EVOLVE returned to Long Island last Sunday for its 50th show that featured not one, but two main events. Timothy Thatcher would defend his EVOLVE World Championship against Trevor Lee, who defeated Drew Gulak the previous night to earn the championship opportunity in one main event.

The other headlining match featured Roppongi Vice squaring off against the Premiere Athlete Brand. Prominent undercard bouts included Willie Mack vs. Drew Gulak and Matt Riddle against Chris Dickinson.

October 18, 2015
The Sportatorium
Deer Park, New York
Watch: WWNLive / Photos: Bryan Wright Photography  (@BryanXVX)

Tracy Williams vs. TJ Perkins

During this match I kept thinking that it was the fastest technical contest I’d ever seen and after rewatching it I stand by that statement. Williams and Perkins started the match trading holds and they never let up in the early, not even for the usual standoff/crowd applauds spot. What differentiates Perkins from the other grapplers on the EVOLVE roster is that his quickness and flexibility allows for him to do some incredibly original stretching. Go back and watch some of the ways he worked over William’s arm in this match and you will see what I mean.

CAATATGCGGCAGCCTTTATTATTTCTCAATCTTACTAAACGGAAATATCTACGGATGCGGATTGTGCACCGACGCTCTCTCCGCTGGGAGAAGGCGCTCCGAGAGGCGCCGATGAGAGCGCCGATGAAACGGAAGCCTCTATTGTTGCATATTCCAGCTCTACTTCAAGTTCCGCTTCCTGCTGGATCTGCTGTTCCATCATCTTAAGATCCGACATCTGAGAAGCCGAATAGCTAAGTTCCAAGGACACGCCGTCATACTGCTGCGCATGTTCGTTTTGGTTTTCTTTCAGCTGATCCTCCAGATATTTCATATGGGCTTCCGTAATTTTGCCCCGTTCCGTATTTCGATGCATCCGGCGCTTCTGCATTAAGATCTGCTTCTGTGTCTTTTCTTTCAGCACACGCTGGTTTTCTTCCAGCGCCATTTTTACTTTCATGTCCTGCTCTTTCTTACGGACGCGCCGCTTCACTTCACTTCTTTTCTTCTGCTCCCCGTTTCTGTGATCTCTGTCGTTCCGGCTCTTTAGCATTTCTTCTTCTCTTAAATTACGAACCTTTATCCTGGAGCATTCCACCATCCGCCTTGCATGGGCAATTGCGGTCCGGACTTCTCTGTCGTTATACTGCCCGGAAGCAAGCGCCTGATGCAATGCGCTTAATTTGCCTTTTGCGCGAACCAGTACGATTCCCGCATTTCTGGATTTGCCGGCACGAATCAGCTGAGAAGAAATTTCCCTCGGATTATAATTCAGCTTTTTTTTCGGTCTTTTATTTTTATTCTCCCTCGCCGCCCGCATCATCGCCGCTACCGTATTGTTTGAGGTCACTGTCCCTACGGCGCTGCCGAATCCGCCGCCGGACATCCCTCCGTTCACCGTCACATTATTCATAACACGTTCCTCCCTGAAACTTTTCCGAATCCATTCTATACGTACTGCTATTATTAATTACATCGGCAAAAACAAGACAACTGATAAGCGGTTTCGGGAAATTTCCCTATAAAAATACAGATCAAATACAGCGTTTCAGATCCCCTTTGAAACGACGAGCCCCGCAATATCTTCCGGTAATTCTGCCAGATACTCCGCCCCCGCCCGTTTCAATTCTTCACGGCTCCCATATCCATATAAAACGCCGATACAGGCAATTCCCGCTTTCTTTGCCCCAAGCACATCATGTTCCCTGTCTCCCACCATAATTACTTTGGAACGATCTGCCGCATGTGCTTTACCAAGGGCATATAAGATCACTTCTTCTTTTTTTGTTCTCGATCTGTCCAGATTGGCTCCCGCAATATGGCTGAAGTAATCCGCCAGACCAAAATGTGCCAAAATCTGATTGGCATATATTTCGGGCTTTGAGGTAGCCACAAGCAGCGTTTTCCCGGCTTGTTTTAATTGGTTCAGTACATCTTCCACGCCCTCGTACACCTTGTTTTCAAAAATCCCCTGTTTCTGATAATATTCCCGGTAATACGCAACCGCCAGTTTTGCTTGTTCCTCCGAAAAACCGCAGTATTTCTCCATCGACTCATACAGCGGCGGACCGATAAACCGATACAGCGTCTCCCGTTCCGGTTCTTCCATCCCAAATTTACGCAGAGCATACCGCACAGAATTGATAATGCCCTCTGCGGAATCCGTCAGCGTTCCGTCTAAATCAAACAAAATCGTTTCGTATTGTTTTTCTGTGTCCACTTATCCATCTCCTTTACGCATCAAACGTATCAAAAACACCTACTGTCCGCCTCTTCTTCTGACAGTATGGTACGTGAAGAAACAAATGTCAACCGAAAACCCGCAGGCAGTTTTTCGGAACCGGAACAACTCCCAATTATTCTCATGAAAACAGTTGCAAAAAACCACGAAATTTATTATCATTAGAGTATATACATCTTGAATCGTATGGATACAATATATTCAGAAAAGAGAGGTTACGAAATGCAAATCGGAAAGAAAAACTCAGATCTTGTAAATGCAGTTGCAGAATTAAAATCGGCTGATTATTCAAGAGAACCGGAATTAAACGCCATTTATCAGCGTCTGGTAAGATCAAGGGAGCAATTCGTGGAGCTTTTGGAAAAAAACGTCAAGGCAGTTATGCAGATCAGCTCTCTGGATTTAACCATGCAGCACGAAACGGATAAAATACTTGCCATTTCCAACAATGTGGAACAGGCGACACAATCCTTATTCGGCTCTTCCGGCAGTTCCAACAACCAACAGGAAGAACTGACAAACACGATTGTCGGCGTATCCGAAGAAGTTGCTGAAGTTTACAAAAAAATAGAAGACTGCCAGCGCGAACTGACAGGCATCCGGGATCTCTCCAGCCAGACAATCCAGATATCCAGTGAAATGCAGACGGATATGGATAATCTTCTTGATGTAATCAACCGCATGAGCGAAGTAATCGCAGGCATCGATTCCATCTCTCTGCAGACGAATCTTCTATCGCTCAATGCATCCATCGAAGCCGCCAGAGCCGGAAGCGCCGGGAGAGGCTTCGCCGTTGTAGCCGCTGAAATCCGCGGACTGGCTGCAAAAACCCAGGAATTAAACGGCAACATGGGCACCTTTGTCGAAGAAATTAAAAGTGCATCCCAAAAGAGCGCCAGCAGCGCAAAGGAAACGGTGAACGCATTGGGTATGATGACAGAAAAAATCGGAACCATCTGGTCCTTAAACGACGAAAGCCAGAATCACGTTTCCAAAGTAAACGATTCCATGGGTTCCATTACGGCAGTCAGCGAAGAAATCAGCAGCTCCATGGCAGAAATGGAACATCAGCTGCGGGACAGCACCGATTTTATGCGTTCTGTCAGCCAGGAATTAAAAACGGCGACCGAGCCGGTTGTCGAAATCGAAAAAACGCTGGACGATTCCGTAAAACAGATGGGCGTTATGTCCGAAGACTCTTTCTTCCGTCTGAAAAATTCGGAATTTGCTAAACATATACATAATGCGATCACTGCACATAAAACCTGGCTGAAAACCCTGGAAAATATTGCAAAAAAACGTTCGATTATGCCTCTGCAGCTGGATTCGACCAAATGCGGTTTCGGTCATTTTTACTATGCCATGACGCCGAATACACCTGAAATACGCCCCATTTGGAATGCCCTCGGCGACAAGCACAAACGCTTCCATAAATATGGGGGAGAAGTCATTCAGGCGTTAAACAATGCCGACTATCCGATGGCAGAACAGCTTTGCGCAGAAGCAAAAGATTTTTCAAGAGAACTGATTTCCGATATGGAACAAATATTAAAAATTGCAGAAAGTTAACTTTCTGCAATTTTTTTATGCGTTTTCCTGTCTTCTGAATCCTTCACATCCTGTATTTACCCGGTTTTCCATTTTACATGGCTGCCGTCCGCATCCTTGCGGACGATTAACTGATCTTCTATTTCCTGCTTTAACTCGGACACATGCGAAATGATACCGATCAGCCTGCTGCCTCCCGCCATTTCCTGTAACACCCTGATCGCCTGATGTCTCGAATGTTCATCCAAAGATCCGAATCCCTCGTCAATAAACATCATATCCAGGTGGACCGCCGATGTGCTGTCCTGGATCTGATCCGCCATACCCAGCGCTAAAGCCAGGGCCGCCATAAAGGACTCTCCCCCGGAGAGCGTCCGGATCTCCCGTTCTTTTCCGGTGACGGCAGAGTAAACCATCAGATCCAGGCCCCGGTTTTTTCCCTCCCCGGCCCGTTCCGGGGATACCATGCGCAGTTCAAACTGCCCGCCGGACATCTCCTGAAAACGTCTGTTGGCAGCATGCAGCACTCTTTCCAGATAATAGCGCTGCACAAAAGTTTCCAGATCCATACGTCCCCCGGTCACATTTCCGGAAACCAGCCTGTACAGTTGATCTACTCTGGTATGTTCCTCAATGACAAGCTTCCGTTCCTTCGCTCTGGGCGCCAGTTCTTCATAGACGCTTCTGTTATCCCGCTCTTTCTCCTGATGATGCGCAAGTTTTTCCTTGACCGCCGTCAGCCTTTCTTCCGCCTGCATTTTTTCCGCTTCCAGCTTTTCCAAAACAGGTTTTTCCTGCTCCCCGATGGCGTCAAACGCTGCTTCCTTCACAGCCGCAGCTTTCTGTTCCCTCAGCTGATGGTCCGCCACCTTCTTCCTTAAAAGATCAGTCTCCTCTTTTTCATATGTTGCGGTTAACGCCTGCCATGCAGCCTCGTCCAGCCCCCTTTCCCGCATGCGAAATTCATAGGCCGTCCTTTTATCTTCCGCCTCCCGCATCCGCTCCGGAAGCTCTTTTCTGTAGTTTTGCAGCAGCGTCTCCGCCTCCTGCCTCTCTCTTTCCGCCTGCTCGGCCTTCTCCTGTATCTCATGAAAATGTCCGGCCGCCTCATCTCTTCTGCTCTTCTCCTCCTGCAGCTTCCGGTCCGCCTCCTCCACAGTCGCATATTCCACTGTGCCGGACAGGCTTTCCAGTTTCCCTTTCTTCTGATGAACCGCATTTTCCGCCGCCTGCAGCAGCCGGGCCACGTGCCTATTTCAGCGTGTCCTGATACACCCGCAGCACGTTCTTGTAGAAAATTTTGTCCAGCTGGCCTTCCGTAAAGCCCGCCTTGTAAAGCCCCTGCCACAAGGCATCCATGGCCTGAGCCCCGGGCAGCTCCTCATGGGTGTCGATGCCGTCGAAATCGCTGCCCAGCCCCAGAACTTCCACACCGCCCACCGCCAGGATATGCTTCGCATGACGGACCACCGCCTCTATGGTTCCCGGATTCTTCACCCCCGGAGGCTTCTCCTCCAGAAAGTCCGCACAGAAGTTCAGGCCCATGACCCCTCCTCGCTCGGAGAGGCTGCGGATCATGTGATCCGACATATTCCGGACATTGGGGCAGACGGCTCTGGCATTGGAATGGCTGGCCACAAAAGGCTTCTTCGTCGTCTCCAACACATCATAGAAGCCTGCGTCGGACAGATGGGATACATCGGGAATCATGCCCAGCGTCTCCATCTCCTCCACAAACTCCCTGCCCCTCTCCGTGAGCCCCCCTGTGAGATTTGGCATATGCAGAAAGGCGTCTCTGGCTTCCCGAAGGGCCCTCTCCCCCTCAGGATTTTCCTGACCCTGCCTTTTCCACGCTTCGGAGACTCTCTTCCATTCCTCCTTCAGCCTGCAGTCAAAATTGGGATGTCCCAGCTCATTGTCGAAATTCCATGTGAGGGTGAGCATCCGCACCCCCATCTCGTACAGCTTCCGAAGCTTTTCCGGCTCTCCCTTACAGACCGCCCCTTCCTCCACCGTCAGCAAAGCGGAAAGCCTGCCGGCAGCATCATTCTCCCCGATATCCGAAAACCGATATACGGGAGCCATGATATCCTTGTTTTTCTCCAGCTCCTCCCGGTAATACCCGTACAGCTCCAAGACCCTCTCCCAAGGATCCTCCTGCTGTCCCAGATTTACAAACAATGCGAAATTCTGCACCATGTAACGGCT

For the second night in a row Tracy Williams had to fight from behind. Unlike his match with Chris Dickinson, Williams was able to get the submission victory with an out of nowhere crossface. For some the abrupt finish hurt the quality of the match because it negated Perkins’ arm work. Personally, I thought it fit in well with the realistic tone of EVOLVE’s technical battles have taken on the over the last few months. ***½

Matt Cage vs. Ethan Page

The night before Ethan Page lost the biggest match of his EVOLVE career and that carried over into this match. Page was clearly not interested in wrestling the “Money” and spent more time jawing with the crowd than putting Cage away. As the match wore on longer than it should have Cage kept gaining confidence in the small windows of offense that Page’s self made distractions afforded him, and when Page went for the Spinning Dwayne, Cage caught him with a backslide for the upset victory.